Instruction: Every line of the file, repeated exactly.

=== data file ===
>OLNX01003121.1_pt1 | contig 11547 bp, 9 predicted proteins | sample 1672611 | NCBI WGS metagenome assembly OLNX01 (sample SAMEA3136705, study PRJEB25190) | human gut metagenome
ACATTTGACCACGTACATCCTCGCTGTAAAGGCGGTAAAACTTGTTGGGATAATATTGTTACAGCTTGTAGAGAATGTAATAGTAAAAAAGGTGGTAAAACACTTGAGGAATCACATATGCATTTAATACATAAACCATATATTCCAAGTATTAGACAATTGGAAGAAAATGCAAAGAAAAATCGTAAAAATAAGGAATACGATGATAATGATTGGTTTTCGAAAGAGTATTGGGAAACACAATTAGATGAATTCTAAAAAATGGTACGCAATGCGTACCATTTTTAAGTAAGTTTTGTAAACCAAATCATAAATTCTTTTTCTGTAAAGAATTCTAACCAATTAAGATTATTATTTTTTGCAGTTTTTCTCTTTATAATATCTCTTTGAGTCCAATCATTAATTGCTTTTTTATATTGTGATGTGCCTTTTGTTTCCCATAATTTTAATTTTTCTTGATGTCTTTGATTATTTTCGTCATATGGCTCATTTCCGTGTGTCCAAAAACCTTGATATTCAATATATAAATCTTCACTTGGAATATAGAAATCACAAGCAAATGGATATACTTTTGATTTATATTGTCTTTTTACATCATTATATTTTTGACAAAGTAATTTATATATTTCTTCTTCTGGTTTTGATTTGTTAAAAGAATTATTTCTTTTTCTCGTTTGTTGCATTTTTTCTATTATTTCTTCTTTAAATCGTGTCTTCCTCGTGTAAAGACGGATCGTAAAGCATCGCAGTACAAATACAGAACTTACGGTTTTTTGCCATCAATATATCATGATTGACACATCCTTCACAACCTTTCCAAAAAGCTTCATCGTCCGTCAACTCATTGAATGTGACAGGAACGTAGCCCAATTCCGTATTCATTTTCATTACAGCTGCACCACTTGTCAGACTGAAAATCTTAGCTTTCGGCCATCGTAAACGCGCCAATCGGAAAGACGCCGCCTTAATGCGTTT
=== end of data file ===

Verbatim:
>OLNX01003121.1_pt1 | contig 11547 bp, 9 predicted proteins | sample 1672611 | NCBI WGS metagenome assembly OLNX01 (sample SAMEA3136705, study PRJEB25190) | human gut metagenome
ACATTTGACCACGTACATCCTCGCTGTAAAGGCGGTAAAACTTGTTGGGATAATATTGTTACAGCTTGTAGAGAATGTAATAGTAAAAAAGGTGGTAAAACACTTGAGGAATCACATATGCATTTAATACATAAACCATATATTCCAAGTATTAGACAATTGGAAGAAAATGCAAAGAAAAATCGTAAAAATAAGGAATACGATGATAATGATTGGTTTTCGAAAGAGTATTGGGAAACACAATTAGATGAATTCTAAAAAATGGTACGCAATGCGTACCATTTTTAAGTAAGTTTTGTAAACCAAATCATAAATTCTTTTTCTGTAAAGAATTCTAACCAATTAAGATTATTATTTTTTGCAGTTTTTCTCTTTATAATATCTCTTTGAGTCCAATCATTAATTGCTTTTTTATATTGTGATGTGCCTTTTGTTTCCCATAATTTTAATTTTTCTTGATGTCTTTGATTATTTTCGTCATATGGCTCATTTCCGTGTGTCCAAAAACCTTGATATTCAATATATAAATCTTCACTTGGAATATAGAAATCACAAGCAAATGGATATACTTTTGATTTATATTGTCTTTTTACATCATTATATTTTTGACAAAGTAATTTATATATTTCTTCTTCTGGTTTTGATTTGTTAAAAGAATTATTTCTTTTTCTCGTTTGTTGCATTTTTTCTATTATTTCTTCTTTAAATCGTGTCTTCCTCGTGTAAAGACGGATCGTAAAGCATCGCAGTACAAATACAGAACTTACGGTTTTTTGCCATCAATATATCATGATTGACACATCCTTCACAACCTTTCCAAAAAGCTTCATCGTCCGTCAACTCATTGAATGTGACAGGAACGTAGCCCAATTCCGTATTCATTTTCATTACAGCTGCACCACTTGTCAGACTGAAAATCTTAGCTTTCGGCCATCGTAAACGCGCCAATCGGAAAGACGCCGCCTTAATGCGTTT